Preschool Soap Cloud Science Experiment
This easy tutorial for a Soap Cloud Experiment is a great sensory experience for preschoolers. This experiment can also be used for sensory play once it's over, which makes it even cooler!
Science experiments are a fun and hands-on way for preschoolers to learn. One of the most fantastic things about science experiments is that they can be done with some simple ingredients we have around the house or classroom.
This Soap Cloud experiment is a great activity to compliment your Clouds, Wind, and Rain Theme, or even Spring Cleaning theme.
Start by gathering all materials and supplies
Before you begin the experiment introduce your preschoolers to the scientific method and the steps a scientist would take before the experiment. And, ask your preschoolers what they think will happen to the bar of soap. Will it explode? Will it melt? Let them discuss the what and the why of those predictions.
Ask your preschoolers if they have done similar experiments before. It will give you a better idea on why they are making certain hypothesis. Science experiments are not only fun but a great tool to spark curiosity and critical thinking skills.
*Teacher tip: Science experiments are a great time to use charts to record answers and predictions. Write down their predictions so that once the experiment is over you can revisit to see if the predictions were accurate.
For the first part of the experiment place the ivory soap into a bowl of water to verify if it will float or not. Before starting ask your students what they think will happen.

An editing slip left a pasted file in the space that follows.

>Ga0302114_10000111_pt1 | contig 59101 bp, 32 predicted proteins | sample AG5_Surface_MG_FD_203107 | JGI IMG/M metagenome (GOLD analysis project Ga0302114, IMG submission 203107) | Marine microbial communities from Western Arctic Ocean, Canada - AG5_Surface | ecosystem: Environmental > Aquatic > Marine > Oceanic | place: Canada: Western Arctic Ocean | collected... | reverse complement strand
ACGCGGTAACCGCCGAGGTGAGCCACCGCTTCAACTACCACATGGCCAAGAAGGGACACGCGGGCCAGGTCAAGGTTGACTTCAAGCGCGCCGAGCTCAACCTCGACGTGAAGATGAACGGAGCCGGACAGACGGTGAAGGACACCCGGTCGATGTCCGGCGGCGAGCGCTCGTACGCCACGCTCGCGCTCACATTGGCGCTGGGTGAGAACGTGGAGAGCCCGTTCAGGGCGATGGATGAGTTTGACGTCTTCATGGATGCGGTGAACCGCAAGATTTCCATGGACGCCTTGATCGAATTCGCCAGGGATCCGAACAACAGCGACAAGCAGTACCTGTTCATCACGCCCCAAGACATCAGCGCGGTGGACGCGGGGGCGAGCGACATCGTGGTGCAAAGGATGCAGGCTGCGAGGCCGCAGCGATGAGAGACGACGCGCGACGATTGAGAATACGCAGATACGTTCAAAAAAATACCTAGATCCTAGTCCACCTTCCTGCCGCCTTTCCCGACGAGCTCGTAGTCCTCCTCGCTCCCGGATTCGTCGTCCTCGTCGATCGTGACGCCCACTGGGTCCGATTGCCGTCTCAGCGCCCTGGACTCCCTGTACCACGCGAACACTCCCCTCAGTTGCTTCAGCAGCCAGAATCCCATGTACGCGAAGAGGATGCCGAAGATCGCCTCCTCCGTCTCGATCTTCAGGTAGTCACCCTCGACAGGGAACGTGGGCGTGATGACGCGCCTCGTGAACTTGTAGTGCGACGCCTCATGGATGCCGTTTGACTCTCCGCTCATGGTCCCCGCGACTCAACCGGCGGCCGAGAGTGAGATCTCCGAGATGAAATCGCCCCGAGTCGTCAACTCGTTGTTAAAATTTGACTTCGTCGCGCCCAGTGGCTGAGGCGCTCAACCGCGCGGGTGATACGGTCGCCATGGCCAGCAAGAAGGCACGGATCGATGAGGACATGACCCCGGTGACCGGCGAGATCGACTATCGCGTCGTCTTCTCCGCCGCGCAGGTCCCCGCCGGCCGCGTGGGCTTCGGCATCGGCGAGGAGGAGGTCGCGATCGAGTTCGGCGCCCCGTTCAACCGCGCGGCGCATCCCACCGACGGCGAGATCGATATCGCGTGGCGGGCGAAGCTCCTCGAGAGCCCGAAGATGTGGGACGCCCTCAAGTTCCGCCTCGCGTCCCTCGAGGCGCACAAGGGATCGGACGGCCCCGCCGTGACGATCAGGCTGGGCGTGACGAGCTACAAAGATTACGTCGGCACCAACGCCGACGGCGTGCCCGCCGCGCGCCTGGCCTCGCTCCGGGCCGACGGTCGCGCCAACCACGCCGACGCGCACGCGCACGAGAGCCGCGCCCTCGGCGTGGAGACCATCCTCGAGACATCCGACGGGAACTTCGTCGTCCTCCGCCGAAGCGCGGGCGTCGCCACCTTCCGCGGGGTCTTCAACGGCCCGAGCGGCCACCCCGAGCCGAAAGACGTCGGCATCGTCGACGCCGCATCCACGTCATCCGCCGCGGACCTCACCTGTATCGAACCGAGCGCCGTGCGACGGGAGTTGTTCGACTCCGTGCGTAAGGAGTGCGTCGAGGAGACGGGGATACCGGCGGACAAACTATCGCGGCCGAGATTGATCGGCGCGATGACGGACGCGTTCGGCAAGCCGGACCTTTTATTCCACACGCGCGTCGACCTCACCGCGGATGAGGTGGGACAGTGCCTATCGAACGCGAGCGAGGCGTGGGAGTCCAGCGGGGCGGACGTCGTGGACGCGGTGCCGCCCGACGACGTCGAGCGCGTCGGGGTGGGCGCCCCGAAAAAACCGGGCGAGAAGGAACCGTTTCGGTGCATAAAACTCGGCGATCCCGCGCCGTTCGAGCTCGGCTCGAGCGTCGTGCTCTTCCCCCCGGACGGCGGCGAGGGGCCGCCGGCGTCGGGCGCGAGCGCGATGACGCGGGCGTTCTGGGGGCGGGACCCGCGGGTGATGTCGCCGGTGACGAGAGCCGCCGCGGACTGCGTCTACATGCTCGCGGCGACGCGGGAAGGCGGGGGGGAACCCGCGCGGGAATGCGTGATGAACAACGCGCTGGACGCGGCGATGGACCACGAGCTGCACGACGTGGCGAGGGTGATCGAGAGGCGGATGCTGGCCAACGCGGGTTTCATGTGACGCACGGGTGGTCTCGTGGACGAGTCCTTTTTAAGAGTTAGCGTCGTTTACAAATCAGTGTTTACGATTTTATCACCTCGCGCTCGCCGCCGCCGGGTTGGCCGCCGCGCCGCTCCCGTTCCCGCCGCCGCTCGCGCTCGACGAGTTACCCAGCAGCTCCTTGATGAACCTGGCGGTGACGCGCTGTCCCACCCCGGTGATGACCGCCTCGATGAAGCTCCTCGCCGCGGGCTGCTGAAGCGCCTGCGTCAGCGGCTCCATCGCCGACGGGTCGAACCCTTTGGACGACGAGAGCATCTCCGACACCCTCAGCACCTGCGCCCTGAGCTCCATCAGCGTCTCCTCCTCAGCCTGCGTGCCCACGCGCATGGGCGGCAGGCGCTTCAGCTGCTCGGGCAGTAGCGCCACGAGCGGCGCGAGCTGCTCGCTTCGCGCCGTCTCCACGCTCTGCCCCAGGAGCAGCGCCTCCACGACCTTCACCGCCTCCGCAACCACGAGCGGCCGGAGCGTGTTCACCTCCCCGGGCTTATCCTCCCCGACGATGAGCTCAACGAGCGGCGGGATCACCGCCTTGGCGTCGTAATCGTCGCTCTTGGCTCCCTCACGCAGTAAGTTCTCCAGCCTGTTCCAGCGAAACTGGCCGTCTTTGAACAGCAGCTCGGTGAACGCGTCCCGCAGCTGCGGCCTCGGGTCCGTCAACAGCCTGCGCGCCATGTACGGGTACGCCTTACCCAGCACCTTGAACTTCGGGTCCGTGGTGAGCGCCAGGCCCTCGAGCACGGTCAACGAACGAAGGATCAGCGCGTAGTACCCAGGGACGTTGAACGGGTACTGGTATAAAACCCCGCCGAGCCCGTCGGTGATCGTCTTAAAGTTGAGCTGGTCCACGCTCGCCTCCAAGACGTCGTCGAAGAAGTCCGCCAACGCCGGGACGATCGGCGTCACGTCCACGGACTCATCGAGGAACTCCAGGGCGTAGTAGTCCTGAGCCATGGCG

Then break the soap bar in half and talk to your preschoolers about the inside. Is it airy or solid? What do they notice about the inside of the soap. What does it feel like? Engage all senses during the observation part of the experiment.
*Teacher Tip: Ivory soap is much lighter than other brands of soaps. Have students compare Ivory to other soaps.
Record comparisons and observations.
*Teacher Tip: This is another great opportunity to use a chart or individual records. I love using a chart because we are able to hang it up in the classroom to revisit.
For this next experiment, you will cut the soap into four pieces and place them on a dinner plate.
Have your preschoolers predict what will happen to the soap. Record those answers and then compare the results to the predictions made by your preschoolers.
Cook in microwave for 1 minute and watch what happens to the soap. You can open the microwave at about 30 seconds to show preschoolers the changes occurring in the soap.
Start the microwave and finish the 30 seconds. Talk to your preschoolers about what is happening. What will happen for the next 30 seconds? What will the soap look like? Will it smell differently? Does the texture change? What does it look like?
Remove the soap from the microwave. Allow enough time to cool before letting preschoolers touch to feel the different textures.
The science behind what is happening to the soap: Ivory soap expands because it is full of tiny air pockets. Ivory soap is much lighter than other bars of soaps. As you begin to microwave the soap, it softens, causing the water molecules inside the hair to heat up, which causes the expansion.
After letting your preschoolers touch the soap, note their experiences and revisit the predictions. Were they correct? What do your preschoolers notice about the soap? Ask them about the textures, the smell, and does it even look like soap anymore? And, then feel free to put the soap into the sensory table to continue letting your preschoolers explore and enjoy!
Extend the learning: You can extend this experiment by doing the same thing to another brand of soap to compare the outcomes. Then compare and contrast the experiments.
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